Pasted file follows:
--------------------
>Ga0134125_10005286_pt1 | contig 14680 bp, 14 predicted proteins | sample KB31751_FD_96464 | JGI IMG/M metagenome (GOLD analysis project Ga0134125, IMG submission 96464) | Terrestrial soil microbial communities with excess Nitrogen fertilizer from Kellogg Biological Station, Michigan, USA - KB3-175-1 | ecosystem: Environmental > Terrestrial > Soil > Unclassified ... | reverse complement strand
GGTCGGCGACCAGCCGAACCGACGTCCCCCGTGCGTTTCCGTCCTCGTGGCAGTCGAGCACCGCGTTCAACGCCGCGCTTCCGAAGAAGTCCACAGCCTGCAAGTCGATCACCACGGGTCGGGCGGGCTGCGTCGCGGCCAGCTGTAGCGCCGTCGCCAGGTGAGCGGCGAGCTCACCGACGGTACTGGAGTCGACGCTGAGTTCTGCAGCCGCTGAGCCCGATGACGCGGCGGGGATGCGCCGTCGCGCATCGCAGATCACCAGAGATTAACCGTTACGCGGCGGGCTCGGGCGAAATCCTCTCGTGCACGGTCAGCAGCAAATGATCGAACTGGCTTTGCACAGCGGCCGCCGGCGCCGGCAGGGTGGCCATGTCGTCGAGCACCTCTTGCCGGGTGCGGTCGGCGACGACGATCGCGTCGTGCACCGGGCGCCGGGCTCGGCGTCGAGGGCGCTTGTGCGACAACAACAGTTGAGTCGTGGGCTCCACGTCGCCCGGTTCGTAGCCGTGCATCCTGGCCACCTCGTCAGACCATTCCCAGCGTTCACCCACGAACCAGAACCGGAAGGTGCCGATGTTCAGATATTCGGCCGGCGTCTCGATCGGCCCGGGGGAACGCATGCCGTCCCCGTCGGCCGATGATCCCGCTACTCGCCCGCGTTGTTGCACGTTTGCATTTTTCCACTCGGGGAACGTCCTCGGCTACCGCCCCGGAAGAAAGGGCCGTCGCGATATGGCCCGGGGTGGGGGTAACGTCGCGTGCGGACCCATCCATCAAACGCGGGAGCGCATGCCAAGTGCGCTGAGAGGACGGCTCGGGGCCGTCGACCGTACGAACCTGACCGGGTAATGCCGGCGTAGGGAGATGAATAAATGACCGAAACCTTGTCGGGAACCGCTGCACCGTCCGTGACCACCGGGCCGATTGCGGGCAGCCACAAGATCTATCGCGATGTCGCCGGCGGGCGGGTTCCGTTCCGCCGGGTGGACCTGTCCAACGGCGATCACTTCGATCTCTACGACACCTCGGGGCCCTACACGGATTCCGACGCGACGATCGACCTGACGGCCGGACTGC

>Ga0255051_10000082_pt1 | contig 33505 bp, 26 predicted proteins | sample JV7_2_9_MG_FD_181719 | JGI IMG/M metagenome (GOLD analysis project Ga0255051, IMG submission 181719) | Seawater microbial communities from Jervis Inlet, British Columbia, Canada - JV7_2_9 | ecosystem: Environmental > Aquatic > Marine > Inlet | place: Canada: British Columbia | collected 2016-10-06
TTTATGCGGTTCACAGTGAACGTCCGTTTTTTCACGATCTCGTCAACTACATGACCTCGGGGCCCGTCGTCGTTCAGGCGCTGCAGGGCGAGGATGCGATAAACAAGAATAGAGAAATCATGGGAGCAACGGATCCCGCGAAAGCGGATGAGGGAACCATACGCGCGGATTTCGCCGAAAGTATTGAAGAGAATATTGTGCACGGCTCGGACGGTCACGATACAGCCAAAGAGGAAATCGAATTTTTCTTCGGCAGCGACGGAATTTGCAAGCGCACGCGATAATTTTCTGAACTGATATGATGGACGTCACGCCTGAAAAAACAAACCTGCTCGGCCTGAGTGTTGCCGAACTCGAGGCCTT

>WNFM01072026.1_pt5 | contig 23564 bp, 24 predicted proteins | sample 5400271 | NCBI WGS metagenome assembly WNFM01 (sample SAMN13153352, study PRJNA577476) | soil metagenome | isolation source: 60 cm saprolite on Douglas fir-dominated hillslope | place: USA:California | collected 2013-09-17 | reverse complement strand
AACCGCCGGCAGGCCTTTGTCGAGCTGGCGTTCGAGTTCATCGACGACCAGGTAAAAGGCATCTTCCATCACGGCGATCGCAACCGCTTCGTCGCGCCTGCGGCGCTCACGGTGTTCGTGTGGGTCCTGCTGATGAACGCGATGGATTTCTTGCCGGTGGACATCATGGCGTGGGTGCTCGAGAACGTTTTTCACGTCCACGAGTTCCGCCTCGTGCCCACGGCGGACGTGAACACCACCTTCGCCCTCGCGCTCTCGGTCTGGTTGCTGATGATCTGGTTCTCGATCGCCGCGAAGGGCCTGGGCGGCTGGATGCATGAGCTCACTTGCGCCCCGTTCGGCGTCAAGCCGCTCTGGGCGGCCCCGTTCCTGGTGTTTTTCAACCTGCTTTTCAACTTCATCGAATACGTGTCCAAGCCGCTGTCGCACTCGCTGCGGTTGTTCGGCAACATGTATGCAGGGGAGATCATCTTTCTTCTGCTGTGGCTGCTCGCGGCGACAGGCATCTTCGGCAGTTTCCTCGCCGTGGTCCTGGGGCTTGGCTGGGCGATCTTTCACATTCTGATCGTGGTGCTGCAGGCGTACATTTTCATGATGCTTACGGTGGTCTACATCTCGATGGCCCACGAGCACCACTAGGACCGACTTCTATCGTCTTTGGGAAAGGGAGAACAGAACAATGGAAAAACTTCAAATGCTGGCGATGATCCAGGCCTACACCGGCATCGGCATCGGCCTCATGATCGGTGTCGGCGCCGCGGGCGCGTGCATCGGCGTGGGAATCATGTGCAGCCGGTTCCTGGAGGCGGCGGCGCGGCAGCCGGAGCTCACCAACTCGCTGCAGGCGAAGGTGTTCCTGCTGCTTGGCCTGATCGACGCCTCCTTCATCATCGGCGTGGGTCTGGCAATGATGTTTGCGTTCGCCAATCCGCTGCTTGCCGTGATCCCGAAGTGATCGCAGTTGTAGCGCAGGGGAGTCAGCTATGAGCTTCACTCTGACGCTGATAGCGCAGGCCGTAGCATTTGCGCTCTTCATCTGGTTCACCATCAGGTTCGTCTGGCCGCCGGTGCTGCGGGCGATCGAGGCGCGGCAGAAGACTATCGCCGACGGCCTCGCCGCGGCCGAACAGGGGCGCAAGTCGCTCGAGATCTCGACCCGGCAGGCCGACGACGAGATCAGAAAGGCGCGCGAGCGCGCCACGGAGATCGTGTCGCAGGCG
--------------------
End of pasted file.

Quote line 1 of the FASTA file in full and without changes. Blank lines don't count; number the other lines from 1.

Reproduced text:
>Ga0134125_10005286_pt1 | contig 14680 bp, 14 predicted proteins | sample KB31751_FD_96464 | JGI IMG/M metagenome (GOLD analysis project Ga0134125, IMG submission 96464) | Terrestrial soil microbial communities with excess Nitrogen fertilizer from Kellogg Biological Station, Michigan, USA - KB3-175-1 | ecosystem: Environmental > Terrestrial > Soil > Unclassified ... | reverse complement strand